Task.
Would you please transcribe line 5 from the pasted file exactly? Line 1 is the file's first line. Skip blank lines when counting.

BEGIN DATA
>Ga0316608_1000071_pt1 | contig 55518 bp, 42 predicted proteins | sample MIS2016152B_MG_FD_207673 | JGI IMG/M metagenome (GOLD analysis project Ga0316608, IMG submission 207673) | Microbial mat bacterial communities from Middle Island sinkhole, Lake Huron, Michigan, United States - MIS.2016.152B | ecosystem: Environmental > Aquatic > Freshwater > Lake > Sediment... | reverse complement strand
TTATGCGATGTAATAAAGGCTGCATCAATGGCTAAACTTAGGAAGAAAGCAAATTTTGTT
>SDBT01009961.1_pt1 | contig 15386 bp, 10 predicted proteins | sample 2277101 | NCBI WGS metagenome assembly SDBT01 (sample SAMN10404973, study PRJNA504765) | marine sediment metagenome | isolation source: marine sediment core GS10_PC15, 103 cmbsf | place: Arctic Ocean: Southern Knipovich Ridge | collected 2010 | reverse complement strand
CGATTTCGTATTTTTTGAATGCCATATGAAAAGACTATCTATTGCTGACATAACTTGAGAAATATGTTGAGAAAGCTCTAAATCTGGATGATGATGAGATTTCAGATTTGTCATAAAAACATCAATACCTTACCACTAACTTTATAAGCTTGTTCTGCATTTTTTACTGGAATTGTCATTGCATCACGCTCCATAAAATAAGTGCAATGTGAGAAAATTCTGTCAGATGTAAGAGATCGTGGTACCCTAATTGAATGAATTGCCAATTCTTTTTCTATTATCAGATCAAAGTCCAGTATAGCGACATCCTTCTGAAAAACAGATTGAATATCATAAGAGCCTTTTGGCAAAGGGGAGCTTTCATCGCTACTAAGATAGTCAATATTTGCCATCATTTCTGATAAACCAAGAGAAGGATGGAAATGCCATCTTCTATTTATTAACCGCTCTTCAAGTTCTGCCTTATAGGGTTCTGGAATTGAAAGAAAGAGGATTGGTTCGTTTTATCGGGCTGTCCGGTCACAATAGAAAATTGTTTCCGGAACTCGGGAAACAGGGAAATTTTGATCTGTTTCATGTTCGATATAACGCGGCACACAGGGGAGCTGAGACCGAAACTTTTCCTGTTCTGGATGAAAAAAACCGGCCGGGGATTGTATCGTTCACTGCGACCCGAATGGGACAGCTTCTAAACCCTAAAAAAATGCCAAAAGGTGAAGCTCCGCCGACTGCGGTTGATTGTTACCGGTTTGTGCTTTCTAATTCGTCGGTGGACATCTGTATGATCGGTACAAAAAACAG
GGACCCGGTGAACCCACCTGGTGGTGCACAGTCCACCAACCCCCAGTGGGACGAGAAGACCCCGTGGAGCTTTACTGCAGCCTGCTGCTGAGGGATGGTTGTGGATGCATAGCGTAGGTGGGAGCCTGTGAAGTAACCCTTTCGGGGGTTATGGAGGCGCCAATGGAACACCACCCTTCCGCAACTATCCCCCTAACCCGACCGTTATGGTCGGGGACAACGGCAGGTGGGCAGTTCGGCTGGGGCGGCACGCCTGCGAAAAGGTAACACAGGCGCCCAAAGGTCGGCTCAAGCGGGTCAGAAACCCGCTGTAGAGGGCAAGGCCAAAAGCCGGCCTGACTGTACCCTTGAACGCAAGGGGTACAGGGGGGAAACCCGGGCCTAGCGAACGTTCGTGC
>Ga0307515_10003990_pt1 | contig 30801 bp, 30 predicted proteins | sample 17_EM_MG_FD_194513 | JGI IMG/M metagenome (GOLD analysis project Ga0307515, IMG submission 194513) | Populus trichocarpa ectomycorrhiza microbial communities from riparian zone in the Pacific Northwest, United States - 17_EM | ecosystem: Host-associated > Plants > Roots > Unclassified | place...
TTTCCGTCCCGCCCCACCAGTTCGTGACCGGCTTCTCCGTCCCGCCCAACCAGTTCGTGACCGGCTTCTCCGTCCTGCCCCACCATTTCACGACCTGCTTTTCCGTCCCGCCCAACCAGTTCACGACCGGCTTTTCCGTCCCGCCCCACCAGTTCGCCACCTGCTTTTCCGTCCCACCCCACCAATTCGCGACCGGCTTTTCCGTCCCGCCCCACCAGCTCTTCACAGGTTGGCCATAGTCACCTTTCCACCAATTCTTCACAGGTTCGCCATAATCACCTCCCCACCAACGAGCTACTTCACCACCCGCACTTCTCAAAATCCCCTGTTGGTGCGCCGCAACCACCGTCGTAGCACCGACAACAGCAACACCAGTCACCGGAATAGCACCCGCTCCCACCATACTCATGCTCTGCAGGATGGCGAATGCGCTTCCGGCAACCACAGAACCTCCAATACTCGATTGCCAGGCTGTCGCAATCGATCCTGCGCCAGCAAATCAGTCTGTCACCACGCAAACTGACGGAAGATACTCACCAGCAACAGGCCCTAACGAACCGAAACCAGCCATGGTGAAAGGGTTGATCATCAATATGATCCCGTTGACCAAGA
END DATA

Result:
GGACCCGGTGAACCCACCTGGTGGTGCACAGTCCACCAACCCCCAGTGGGACGAGAAGACCCCGTGGAGCTTTACTGCAGCCTGCTGCTGAGGGATGGTTGTGGATGCATAGCGTAGGTGGGAGCCTGTGAAGTAACCCTTTCGGGGGTTATGGAGGCGCCAATGGAACACCACCCTTCCGCAACTATCCCCCTAACCCGACCGTTATGGTCGGGGACAACGGCAGGTGGGCAGTTCGGCTGGGGCGGCACGCCTGCGAAAAGGTAACACAGGCGCCCAAAGGTCGGCTCAAGCGGGTCAGAAACCCGCTGTAGAGGGCAAGGCCAAAAGCCGGCCTGACTGTACCCTTGAACGCAAGGGGTACAGGGGGGAAACCCGGGCCTAGCGAACGTTCGTGC